The will of a Muslim, which was made in accordance with the Greek civil code, has been nullified by the Greek Supreme court because it did not correspond with sharia norms, reports Secularism.org.uk.
The Muslim man, Demetr Simeonidu, who lived in Thrace, left all his fortune in his will to his wife and prepared respective documents. However, his sister contested the will because, according to the sharia law, a Muslim cannot fully bequeath his fortune at his own discretion and it should be distributed in accordance with the Muslim regulations.
The judgment of the Supreme court contradicts the traditional right of Greek Muslims in Thrace to draw up a will in accordance with the civil code, rather than Muslim religious rights; Muslims of Thrace have enjoyed this right since 1946.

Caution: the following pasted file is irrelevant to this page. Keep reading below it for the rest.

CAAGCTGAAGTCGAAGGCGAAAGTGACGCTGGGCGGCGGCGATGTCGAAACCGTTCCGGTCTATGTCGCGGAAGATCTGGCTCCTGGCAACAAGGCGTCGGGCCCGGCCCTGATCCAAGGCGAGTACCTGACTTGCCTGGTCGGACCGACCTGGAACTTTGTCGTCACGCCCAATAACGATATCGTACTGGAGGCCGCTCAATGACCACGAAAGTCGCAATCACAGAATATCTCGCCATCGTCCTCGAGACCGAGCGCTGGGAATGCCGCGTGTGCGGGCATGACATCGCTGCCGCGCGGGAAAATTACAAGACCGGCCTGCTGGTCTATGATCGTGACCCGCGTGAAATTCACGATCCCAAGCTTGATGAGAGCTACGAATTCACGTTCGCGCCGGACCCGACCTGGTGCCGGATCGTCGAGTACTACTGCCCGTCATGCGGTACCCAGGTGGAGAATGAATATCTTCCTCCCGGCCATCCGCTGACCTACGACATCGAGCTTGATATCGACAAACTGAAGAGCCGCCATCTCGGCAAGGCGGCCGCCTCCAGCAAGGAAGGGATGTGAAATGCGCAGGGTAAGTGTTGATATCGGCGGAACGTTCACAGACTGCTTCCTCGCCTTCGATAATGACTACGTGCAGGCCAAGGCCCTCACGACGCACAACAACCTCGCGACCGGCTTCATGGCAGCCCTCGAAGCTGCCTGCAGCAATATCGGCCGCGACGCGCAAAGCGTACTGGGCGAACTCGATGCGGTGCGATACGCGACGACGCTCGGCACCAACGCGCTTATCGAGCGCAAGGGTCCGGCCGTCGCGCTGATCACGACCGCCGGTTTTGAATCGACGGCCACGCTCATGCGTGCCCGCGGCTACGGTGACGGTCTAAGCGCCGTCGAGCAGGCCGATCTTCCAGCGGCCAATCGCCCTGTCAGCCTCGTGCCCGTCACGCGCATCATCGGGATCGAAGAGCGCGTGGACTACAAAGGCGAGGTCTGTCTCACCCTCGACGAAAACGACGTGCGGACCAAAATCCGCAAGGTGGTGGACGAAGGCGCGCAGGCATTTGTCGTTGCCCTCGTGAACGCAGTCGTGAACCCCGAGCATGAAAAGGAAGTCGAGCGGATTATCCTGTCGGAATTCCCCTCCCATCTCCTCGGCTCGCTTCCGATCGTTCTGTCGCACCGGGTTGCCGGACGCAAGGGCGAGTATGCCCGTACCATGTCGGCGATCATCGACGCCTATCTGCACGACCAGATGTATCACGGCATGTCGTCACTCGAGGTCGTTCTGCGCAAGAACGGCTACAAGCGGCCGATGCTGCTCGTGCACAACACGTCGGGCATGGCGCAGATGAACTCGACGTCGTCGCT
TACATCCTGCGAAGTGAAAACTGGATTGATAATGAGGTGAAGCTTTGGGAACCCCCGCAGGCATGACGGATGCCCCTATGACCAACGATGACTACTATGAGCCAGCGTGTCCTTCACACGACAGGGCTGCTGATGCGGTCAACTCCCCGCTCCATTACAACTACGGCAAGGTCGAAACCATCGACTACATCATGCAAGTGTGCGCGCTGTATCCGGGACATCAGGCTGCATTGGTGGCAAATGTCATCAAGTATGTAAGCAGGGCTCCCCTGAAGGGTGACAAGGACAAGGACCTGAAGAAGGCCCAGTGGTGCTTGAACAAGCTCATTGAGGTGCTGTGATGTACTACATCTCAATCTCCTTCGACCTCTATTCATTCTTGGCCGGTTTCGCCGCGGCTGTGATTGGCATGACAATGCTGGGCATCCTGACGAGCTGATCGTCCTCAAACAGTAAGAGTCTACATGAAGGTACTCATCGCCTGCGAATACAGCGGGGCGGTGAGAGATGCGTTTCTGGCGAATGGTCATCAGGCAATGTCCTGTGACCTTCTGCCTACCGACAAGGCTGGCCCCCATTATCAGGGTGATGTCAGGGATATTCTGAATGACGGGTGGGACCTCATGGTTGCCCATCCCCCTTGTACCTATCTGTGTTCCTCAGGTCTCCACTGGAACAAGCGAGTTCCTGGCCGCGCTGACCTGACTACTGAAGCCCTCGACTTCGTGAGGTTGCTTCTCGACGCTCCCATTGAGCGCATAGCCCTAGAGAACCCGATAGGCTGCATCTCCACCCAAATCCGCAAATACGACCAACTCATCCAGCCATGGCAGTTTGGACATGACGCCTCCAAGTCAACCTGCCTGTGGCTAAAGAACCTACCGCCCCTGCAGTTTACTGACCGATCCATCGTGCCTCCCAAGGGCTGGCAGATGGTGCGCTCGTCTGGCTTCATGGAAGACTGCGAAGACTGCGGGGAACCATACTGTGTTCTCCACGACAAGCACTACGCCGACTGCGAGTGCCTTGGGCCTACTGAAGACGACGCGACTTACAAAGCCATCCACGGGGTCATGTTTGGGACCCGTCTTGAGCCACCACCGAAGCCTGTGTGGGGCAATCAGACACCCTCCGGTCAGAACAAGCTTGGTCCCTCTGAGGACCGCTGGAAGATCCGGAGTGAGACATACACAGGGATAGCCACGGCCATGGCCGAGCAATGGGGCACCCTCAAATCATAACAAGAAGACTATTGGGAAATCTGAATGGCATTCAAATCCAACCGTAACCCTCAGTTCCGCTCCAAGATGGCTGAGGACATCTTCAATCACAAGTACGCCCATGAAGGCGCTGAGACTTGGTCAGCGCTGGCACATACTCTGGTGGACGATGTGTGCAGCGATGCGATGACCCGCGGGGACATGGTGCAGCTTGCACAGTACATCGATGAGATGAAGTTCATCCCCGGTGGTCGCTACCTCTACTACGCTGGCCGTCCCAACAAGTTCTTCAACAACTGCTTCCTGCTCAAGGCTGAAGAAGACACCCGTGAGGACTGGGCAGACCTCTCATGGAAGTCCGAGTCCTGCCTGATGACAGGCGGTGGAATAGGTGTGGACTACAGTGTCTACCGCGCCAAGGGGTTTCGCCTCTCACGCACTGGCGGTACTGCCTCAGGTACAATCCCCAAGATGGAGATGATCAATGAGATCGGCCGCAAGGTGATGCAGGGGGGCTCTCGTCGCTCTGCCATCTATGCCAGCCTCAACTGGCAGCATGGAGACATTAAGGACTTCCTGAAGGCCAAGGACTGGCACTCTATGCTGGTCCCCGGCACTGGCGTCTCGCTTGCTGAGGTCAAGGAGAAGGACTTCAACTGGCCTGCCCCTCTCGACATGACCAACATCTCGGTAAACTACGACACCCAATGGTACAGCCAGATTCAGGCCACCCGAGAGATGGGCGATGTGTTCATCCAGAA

This precedent may affect the whole traditional judicial practice in Greece and, thus, relatives of Muslims will probably be able to dispute the official order of distribution of fortunes.
According to the Treaty of Lausanne, signed in 1923 by Greece and Turkey, among other countries, Imams in Western Thrace have a right to decide cases of the civil jurisdiction, first of all of the family code. In 2011, sharia courts in Thrace were condemned by the Commissioner of the Council of Europe as discriminatory against women.